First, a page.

/, Interviews/InstaVR Interviews: Dr. Dean Whitcombe, University of South Wales

InstaVR Interviews: Dr. Dean Whitcombe, University of South Wales

InstaVR Interviews: Meet the VR Practitioners

InstaVR Interviews is a blog series where we turn the spotlight on our customers and industry experts. We find out why they create VR, how they use InstaVR, and what the future of VR will look like. To read more interviews, visit the InstaVR Interviews homepage.

Dr. Dean Whitcombe – University of South Wales

Dr. Dean Whitcombe currently works as an immersive learning developer in our state-of-the-art Hydra simulation suite at the University of South Wales. He manages the day-to-day running of the Hydra simulation suite and proactively encourage staff across the university to use the area. The majority of his time is spent developing simulated scenarios and immersive learning material for various subject areas and courses throughout the University. To date, those subject areas include: Police Sciences, Public Services, Cyber–security, Health and Social Care Management, Social Work, Global Governance, Initial Teacher Training, Nursing and Public Health.

You can read more of Dr. Whitcombe’s bio here.

Interest in video games inspires focus on VR & immersive learning

Question: What interests you about Virtual Reality?

Answer: I have always enjoyed playing video games, particularly open world games where you can explore and create your own story. I have a particular interest in why people become so immersed in video games. With more and more video game developers integrating virtual reality (VR) into their games, it provides what I consider, “next level” immersion. In work, most of my time is spent creating and coordinating immersive, simulated exercises and I am keen to explore how VR can augment the simulated learning experience.

VR demo used as part of student induction programme; Staff workshops build awareness

Question: How do you get your institution and students interested in the medium? 

Answer: I am currently demonstrating the potential benefits of VR and InstaVR to staff across the University and we have already started integrating this technology into our simulated exercises. For example, this year we included a VR demonstration as part of our student induction programme and this allowed students to become familiar with the VR technology.

We are currently designing and running workshops for staff on how VR and particularly InstaVR could be used as part of their simulated activities. What’s great about these workshops is that two of our undergraduate students (Richard Whinstance and Eloise Edwards) are helping to organise these sessions. We also plan to share our experiences on social media to hopefully generate more interest across the University.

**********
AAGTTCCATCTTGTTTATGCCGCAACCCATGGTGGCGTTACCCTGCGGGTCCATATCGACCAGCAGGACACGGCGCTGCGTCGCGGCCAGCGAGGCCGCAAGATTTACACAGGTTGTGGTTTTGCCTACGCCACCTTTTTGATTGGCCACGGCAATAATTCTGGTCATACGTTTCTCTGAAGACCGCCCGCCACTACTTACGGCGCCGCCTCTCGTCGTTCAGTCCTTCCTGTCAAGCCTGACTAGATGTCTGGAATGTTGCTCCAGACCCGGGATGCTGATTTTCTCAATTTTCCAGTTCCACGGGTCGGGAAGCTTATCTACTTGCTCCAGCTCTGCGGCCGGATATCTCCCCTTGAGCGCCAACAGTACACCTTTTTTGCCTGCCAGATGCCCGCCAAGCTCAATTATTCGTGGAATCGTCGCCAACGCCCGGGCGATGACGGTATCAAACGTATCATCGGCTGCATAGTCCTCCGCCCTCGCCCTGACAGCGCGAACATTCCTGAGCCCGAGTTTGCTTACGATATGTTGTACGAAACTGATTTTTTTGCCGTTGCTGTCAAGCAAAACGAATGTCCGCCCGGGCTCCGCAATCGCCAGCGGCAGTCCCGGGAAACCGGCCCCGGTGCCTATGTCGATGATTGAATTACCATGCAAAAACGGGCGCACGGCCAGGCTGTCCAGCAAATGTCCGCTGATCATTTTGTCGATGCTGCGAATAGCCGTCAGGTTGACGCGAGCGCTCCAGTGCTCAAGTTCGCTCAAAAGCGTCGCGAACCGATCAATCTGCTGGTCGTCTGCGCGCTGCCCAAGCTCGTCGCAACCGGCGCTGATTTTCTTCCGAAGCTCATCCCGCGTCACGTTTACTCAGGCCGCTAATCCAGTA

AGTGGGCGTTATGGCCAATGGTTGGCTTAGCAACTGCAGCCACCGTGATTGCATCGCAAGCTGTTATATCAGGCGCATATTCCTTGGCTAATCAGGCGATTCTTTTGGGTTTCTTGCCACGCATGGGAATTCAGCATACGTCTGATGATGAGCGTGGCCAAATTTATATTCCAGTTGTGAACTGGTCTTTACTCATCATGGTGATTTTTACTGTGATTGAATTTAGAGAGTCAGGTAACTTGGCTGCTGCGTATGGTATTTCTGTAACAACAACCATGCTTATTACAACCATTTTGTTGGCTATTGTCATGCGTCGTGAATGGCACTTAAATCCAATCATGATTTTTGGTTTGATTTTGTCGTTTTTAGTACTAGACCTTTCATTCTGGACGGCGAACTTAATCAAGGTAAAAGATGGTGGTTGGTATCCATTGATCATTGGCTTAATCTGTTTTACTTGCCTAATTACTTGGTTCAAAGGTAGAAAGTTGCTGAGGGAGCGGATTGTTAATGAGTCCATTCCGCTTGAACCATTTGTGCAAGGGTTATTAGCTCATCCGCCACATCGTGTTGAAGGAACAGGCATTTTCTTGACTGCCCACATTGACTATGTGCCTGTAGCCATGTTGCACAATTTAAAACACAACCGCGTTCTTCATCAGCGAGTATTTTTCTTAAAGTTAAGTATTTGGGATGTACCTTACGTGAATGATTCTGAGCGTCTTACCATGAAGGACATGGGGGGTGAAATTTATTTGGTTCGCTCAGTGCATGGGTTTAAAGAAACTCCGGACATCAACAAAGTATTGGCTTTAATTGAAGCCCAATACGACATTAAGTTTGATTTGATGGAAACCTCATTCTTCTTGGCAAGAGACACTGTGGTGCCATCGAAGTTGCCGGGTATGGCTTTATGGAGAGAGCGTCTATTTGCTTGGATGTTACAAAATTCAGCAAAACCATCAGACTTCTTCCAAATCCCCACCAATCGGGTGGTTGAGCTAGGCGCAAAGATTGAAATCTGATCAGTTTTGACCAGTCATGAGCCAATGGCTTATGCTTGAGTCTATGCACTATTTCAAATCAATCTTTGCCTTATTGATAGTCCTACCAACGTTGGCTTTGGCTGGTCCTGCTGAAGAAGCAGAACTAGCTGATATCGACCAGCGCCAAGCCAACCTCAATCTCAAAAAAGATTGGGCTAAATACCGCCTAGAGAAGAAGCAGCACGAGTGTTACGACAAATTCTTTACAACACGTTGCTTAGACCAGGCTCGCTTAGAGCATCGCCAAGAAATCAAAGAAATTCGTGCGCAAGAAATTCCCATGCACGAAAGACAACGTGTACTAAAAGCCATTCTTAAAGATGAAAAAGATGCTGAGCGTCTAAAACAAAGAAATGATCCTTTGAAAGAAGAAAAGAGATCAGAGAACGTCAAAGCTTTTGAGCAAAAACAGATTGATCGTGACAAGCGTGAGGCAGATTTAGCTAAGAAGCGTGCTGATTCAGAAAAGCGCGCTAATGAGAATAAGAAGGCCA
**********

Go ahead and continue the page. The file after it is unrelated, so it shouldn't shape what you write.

Current VR projects focus on counter terrorism, crime scene investigation, and preventing child exploitation

Question: What types of VR projects are you working on?

Answer: My long-term goal is to incorporate VR, InstaVR and 360 video into a variety of simulated scenarios across different disciplines. I am currently working on a child exploitation and counter terrorism simulation with Mike Edwards (Senior Lecturer in Police Sciences) and we hope to use VR technology to show our students key locations such as a home interior and busy city centre.

We recently integrated VR technology into a problem-solving exercise for our students, who were transported to a College campus where the nature of the problems were explained in detail by campus security. Also, rather than showing our students video footage of a crime scene, the combination of a VR headset and InstaVR software will allow us to transport our students to these scenes, where they can examine and interact with the environment more freely.

Additional hardware & software: GoPro Fusion, Adobe Premiere Pro, VIVE Pro headsets

Question: How do you approach 360/3D image and video creation? What types of hardware (ie 360 cameras) and software (ie CGI software) are you using?

Answer: We currently use a GoPro Fusion 5.2k camera and tripod to capture 360 video. The GoPro Fusion software provides a quick and easy way of stitching and rendering high-resolution 360 video. We use Adobe Premiere Pro for editing and publishing 360 video. In our simulation suite pod rooms, we have high specification laptops to run our VIVE Pro headsets, InstaVr and 360 content.

Tried InstaVR on recommendation of South Wales Police

Question: How did you end up selecting InstaVR for creation and distribution?

Answer: InstaVR was recommended by Nick Joyner (Head of Immersive Learning and Development) at South Wales Police. We viewed InstaVR for the first time through a mobile headset and were impressed with the user-friendly nature of the software. For example, simply uploading a 360 video to InstaVR and viewing it on a VR headset really takes no time at all.  We also researched a few other platforms but having access to a free trial really allowed us to make an informed decision.

Hotspots to be used as extensively as part of learning experience

Question: What are the main features of InstaVR you’re using? 

Answer: I think the most used feature will undoubtedly be Hotspots. When we first started thinking about integrating VR headsets into our simulation suite, we envisaged using simple 360 video uploaded to a private Youtube channel. Using our crime scene scenario as an example, the Hotspot feature will allow students to move from room to room and receive audio and visual information if/ when they locate items or areas of interest. We look forward to determining whether this level of interactivity augments the learning experience.

Thank you to Dr. Dean Whitcombe for his time and insights!

***all images provided courtesy/copyright of Dean Whitcombe***

2018-12-07T05:51:39+00:00 November 29th, 2018|General, Interviews|